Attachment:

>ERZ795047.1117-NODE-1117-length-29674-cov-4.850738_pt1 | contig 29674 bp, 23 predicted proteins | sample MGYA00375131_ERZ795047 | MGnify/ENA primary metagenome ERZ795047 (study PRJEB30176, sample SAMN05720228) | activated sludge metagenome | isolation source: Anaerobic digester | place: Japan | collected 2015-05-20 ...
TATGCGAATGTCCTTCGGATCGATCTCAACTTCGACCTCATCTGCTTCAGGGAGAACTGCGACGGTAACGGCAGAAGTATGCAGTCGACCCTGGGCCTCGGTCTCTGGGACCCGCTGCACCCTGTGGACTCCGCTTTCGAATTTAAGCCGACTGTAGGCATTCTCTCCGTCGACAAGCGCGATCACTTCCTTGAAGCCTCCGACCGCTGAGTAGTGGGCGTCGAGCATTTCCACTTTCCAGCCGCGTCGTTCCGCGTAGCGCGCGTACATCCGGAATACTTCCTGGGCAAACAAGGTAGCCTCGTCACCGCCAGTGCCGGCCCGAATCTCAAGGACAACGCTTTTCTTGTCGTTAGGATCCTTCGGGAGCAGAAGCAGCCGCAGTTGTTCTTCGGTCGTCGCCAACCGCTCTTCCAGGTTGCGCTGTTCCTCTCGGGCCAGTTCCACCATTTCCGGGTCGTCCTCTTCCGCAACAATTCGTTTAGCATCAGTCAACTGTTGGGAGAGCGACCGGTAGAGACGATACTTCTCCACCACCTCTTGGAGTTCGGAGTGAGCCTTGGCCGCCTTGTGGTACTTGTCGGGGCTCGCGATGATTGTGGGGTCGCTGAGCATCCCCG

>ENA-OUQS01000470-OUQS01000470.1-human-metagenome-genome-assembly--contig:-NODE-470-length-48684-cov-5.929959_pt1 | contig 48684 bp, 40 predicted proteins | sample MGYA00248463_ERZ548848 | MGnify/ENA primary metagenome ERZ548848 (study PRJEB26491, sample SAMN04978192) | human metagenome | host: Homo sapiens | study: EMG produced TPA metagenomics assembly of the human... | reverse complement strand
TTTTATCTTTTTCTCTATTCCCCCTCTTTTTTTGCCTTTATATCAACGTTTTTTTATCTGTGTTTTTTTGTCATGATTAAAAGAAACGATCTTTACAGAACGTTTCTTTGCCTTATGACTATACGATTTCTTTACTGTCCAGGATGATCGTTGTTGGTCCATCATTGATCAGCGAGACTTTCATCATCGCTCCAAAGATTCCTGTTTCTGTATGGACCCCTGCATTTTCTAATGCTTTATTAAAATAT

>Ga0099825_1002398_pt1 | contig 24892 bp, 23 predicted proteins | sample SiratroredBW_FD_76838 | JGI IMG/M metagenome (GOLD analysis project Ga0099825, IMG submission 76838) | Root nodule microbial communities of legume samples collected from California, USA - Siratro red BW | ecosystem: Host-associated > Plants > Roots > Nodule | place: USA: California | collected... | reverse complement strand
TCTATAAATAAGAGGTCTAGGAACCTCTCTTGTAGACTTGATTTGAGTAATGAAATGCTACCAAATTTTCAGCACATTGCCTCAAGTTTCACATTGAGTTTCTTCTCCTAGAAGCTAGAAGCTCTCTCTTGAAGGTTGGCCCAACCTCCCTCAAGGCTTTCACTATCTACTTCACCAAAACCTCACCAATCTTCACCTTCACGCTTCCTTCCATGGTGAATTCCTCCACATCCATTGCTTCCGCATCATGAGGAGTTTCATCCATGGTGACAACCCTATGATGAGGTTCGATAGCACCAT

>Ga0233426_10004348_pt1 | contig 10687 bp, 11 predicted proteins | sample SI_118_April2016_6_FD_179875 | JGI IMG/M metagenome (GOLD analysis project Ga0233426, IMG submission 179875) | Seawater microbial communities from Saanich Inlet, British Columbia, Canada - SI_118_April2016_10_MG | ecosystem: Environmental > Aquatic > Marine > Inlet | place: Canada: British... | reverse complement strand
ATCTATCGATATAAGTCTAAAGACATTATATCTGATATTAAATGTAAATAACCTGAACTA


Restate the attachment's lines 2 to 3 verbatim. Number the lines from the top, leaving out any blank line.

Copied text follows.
TATGCGAATGTCCTTCGGATCGATCTCAACTTCGACCTCATCTGCTTCAGGGAGAACTGCGACGGTAACGGCAGAAGTATGCAGTCGACCCTGGGCCTCGGTCTCTGGGACCCGCTGCACCCTGTGGACTCCGCTTTCGAATTTAAGCCGACTGTAGGCATTCTCTCCGTCGACAAGCGCGATCACTTCCTTGAAGCCTCCGACCGCTGAGTAGTGGGCGTCGAGCATTTCCACTTTCCAGCCGCGTCGTTCCGCGTAGCGCGCGTACATCCGGAATACTTCCTGGGCAAACAAGGTAGCCTCGTCACCGCCAGTGCCGGCCCGAATCTCAAGGACAACGCTTTTCTTGTCGTTAGGATCCTTCGGGAGCAGAAGCAGCCGCAGTTGTTCTTCGGTCGTCGCCAACCGCTCTTCCAGGTTGCGCTGTTCCTCTCGGGCCAGTTCCACCATTTCCGGGTCGTCCTCTTCCGCAACAATTCGTTTAGCATCAGTCAACTGTTGGGAGAGCGACCGGTAGAGACGATACTTCTCCACCACCTCTTGGAGTTCGGAGTGAGCCTTGGCCGCCTTGTGGTACTTGTCGGGGCTCGCGATGATTGTGGGGTCGCTGAGCATCCCCG

>ENA-OUQS01000470-OUQS01000470.1-human-metagenome-genome-assembly--contig:-NODE-470-length-48684-cov-5.929959_pt1 | contig 48684 bp, 40 predicted proteins | sample MGYA00248463_ERZ548848 | MGnify/ENA primary metagenome ERZ548848 (study PRJEB26491, sample SAMN04978192) | human metagenome | host: Homo sapiens | study: EMG produced TPA metagenomics assembly of the human... | reverse complement strand